St. Louis, Missouri
June 18, 2000
June 18, 2000
June 21, 2000
5.238.1 - 5.238.10
Dynamic Modeling and Analysis of a Crank Slider Mechanism
University of Maryland Eastern Shore Princess Anne, MD 21853 Email : email@example.com
Several commercially available software tools can be utilized for enhancing design and analysis tasks related to mechanisms and other dynamic systems. This paper delineates the results from a pilot independent study performed by junior level engineering undergraduate students. The study includes development of free-body diagrams and kinetic diagrams of individual components of the crank slider mechanism, development of nonlinear differential equation of motion of a crank slider mechanism driven by a DC (direct current) motor, and motion simulation using software programs. Standard numerical analysis techniques using MATLAB and the virtual prototyping environment provided by WORKING MODEL software are used. Students involved with the project have expressed enhanced understanding of the subject matter with the integration of the software tools. As expected, both simulation environments yield similar results, however, the visual display of the motion using WORKING MODEL provides an excellent correspondence between the abstract mathematics and a realistic animation of the physical reality. The success of the project and student feedback suggest that integration of these software tools will be beneficial for improving student performance in the Dynamics course that all mechanical engineering undergraduates have to undertake.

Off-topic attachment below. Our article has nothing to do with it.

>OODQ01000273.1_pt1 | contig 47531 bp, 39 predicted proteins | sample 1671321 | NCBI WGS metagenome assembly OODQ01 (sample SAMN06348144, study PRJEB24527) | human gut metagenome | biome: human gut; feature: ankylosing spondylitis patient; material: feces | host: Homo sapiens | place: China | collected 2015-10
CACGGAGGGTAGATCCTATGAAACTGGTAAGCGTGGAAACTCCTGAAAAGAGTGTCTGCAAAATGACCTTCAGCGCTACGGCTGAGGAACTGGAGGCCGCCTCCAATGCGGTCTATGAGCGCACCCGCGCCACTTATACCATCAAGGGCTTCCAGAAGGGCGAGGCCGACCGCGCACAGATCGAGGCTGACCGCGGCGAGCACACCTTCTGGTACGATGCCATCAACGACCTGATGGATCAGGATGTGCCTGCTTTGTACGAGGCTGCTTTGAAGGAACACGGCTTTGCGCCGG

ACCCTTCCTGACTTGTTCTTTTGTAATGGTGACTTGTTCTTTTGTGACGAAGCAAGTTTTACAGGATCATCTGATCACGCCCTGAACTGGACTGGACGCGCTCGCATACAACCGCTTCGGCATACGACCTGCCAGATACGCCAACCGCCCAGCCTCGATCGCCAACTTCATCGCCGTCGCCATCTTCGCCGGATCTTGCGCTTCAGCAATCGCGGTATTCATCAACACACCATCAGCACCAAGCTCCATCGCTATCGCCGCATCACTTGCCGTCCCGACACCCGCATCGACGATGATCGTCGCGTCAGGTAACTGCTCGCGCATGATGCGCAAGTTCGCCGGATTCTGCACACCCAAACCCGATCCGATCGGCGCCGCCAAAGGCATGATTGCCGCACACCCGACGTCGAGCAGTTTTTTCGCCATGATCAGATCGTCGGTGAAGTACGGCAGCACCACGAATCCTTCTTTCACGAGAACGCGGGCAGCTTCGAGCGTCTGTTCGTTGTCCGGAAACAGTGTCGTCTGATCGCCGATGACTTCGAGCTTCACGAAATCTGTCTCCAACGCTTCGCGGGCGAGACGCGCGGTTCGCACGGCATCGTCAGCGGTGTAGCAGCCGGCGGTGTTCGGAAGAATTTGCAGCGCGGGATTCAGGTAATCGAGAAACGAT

Computer simulation of dynamic systems is a valuable tool for engineering analysis and design. It allows for active experimentation, design modification, and subsequent analysis without investment in raw materials and supplies.
The ’chalk and talk’ style of teaching and instruction attempts to transmit knowledge from the teacher to a passive recipient. There is a growing awareness among engineering educators that while this style of instruction is suitable for teaching engineering analysis it has some limitations when it comes to nurturing creativity, synthesis and engineering design1. Therefore, a prudent combination of teaching by lectures and active learning techniques are perhaps the ideal way to enhance student comprehension and creativity. Modern simulation software provides an efficient way of involving engineering undergraduate students in the active learning process. The reform movement in engineering education inspired by Engineering Criteria 2000 (EC 2000) of Accreditation Board of Engineering and Technology (ABET)2 is consistent with this approach. It is attempting to integrate a continuous improvement cycle (Fig 1) with an experiential learning cycle (Fig 2) within engineering education3.
Nagchaudhuri, A. (2000, June), Dynamic Modeling And Analysis Of A Crank Slider Mechanism Paper presented at 2000 Annual Conference, St. Louis, Missouri. https://peer.asee.org/8317
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